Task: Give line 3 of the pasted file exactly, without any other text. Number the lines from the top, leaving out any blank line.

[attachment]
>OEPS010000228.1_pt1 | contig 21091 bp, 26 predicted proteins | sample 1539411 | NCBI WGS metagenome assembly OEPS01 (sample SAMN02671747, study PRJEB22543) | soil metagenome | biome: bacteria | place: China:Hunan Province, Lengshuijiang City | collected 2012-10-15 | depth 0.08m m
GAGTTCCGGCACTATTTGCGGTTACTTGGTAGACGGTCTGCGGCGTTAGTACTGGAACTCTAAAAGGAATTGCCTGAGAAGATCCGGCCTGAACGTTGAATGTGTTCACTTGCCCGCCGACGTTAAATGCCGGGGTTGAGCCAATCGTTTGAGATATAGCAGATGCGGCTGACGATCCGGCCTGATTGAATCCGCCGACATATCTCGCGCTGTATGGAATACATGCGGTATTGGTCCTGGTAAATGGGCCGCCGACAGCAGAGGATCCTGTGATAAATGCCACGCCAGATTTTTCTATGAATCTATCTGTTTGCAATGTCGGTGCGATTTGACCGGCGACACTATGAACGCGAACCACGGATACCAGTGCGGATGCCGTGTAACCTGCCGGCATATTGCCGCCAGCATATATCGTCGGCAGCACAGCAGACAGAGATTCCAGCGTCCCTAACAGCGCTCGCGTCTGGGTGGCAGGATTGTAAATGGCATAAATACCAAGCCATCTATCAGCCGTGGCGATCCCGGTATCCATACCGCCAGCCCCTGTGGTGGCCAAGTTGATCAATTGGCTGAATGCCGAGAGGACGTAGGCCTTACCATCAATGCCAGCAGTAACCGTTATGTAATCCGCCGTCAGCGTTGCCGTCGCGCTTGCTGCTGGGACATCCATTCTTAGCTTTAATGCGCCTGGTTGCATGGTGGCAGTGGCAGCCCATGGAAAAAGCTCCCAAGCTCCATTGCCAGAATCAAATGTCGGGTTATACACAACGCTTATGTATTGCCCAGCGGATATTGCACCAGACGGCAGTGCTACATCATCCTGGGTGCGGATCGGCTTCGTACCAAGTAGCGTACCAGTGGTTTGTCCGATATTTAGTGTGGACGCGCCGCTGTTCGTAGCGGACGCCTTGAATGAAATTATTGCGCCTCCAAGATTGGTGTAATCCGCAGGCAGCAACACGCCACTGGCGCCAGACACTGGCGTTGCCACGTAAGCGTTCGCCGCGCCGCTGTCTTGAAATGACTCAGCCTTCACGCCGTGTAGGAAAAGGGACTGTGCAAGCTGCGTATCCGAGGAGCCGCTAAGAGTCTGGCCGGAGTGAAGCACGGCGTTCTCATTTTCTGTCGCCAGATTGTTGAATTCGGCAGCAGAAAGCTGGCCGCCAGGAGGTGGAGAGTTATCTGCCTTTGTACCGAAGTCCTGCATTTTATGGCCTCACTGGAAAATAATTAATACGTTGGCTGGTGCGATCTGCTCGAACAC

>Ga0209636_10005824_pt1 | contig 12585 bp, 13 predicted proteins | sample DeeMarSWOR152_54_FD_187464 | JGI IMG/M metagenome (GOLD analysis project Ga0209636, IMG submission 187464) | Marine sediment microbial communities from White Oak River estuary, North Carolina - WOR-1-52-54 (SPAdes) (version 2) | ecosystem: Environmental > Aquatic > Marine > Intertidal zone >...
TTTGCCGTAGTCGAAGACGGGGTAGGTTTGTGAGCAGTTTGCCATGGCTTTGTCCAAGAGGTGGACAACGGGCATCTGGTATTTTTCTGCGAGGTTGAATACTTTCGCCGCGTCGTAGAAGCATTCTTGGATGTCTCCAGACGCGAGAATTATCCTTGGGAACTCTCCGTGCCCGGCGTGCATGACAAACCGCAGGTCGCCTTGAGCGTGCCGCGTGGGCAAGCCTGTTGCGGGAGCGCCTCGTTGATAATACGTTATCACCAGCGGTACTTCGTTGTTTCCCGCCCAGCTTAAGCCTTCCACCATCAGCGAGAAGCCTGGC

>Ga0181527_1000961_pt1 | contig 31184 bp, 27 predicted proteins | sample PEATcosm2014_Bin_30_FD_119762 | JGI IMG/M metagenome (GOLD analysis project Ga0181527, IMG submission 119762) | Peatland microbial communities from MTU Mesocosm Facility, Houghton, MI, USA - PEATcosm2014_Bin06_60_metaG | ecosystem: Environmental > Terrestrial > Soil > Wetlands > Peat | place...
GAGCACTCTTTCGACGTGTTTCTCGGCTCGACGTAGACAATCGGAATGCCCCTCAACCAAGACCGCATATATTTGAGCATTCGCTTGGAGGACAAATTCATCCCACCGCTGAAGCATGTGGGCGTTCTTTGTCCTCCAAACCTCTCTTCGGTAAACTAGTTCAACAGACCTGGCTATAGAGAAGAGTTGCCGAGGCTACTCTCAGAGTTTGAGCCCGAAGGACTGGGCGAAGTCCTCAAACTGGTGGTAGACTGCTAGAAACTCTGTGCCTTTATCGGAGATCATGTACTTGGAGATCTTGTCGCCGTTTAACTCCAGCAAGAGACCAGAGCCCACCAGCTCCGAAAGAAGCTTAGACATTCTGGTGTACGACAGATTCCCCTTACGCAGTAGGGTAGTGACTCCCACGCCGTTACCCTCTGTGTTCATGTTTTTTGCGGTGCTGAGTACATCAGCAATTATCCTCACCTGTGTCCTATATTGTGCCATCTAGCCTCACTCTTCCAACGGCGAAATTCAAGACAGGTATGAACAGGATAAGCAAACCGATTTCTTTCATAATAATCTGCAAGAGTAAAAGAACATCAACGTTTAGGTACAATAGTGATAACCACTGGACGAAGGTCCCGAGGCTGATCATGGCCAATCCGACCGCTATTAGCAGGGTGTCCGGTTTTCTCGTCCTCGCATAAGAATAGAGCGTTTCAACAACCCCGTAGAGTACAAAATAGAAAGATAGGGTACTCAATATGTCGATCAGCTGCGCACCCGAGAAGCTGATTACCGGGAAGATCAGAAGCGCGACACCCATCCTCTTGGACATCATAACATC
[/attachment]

>Ga0209636_10005824_pt1 | contig 12585 bp, 13 predicted proteins | sample DeeMarSWOR152_54_FD_187464 | JGI IMG/M metagenome (GOLD analysis project Ga0209636, IMG submission 187464) | Marine sediment microbial communities from White Oak River estuary, North Carolina - WOR-1-52-54 (SPAdes) (version 2) | ecosystem: Environmental > Aquatic > Marine > Intertidal zone >...